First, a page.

All of


The sub-category system of <itunes:category> is not currently put through.


<thr:in-reply-to> elements (per RFC 4685) turned into Message-IDs the same way as an Atom <id>. This might help thread display in a news reader if the parent item was downloaded too.

<sioc:reply_of> is not used here. It'd be a possibility, but would probably need a hard-coded mapping of URL to Message-ID. For now it's just shown as a link (as noted above).


The URL of a fetch_html() or a $get_links attachment part. Good newsreaders use this to resolve relative links in a HTML part.


First of

    HTTP response Content-Language header

xml:lang is a standard XML attribute which may be present on any element and is sometimes found on Atom <content> text.


From the corresponding HTTP header of a fetch_html() or $get_links download part, though in practice this is almost never used.


Common Alerts Protocol <cap:severity> levels Extreme and Severe are treated as "Importance: high" and "Priority: urgent". <wiki:importance>minor is "Importance: low". These headers are only supposed to be for X.400 inter-operation though.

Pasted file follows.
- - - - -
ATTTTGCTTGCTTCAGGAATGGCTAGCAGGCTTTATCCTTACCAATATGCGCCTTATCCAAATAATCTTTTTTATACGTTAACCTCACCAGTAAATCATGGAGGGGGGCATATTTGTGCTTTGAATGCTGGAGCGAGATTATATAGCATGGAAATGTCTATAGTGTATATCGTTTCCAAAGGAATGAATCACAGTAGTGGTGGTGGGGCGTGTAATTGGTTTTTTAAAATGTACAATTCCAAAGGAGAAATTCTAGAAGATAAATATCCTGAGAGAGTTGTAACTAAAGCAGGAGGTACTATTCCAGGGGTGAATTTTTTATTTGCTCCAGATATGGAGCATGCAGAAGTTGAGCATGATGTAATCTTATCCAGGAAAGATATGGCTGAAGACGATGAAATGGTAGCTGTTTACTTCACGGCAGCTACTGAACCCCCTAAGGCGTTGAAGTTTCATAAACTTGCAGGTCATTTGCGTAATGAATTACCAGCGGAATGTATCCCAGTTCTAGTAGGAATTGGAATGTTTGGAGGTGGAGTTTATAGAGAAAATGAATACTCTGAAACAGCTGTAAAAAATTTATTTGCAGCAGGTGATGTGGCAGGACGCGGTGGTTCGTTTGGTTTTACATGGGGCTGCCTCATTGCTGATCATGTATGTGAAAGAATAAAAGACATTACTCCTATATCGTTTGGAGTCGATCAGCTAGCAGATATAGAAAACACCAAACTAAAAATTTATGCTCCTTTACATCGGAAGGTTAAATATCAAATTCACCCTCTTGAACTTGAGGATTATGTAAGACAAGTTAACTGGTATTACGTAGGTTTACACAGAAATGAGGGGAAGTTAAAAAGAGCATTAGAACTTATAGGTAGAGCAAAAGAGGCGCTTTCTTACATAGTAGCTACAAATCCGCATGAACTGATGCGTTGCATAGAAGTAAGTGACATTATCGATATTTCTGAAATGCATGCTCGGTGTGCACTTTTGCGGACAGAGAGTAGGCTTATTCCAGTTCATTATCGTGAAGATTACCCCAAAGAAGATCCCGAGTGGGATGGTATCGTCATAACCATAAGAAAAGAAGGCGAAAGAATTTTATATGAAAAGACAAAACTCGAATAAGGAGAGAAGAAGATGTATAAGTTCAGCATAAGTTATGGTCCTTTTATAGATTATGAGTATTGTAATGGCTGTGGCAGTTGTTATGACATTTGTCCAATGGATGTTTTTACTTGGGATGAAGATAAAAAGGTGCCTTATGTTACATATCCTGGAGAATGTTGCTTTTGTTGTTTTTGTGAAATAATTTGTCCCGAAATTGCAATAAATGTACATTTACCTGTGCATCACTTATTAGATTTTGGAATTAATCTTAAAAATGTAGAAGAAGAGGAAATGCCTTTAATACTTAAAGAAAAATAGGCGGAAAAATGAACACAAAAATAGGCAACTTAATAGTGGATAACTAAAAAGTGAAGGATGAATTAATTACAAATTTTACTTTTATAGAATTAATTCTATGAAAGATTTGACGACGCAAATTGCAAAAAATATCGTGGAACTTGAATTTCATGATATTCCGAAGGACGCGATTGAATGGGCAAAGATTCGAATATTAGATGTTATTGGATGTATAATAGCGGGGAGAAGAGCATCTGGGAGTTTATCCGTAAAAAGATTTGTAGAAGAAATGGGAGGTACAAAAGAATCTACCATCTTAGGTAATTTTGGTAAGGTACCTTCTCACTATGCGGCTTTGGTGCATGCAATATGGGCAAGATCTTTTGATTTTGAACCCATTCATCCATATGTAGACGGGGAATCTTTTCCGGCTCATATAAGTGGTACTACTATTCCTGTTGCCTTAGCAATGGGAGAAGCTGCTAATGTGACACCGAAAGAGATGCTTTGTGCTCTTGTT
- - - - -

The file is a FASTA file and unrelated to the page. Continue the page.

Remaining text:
"list" for certain Google Groups lists, identified by their link URLs per List-Post below. Perhaps other feeds which come from mailing lists could be identified in the future.


As per the $get_icons option above, the first of item or channel

     <image>           RSS
     <icon>            Atom
     <logo>            Atom
     <activity:actor><link rel="avatar">
     HTML favicon      for fetch_html()

Gnus and perhaps other newsreaders can display Face:, see

It'd be possible to generate an X-Face: as well or instead, but it's black and white and a conversion from a colour image out of the feeds is unlikely to look good most of the time.


Mailbox of a Google Groups mailing list feeds such as This may help post a followup to the list, depending on the newsreader. (A followup to an rss2leafnode newsgroup will normally go nowhere.)


Channel <rating>. Perhaps in the future <itunes:explicit> or <media:adult> could be turned into a rating too.


"RSS2Leafnode/VERSION" plus the usual from MIME::Entity (see "build PARAMHASH" in MIME::Entity).


An RSS2Leafnode extension, being all of following. See "Copyright" above.


An RSS2Leafnode extension, being the originating fetch_rss() feed URL downloaded. This is handy if an item has come out badly and want to check the raw feed.


An RSS2Leafnode extension, being the channel <generator>. This might help assign blame for bad feed content etc.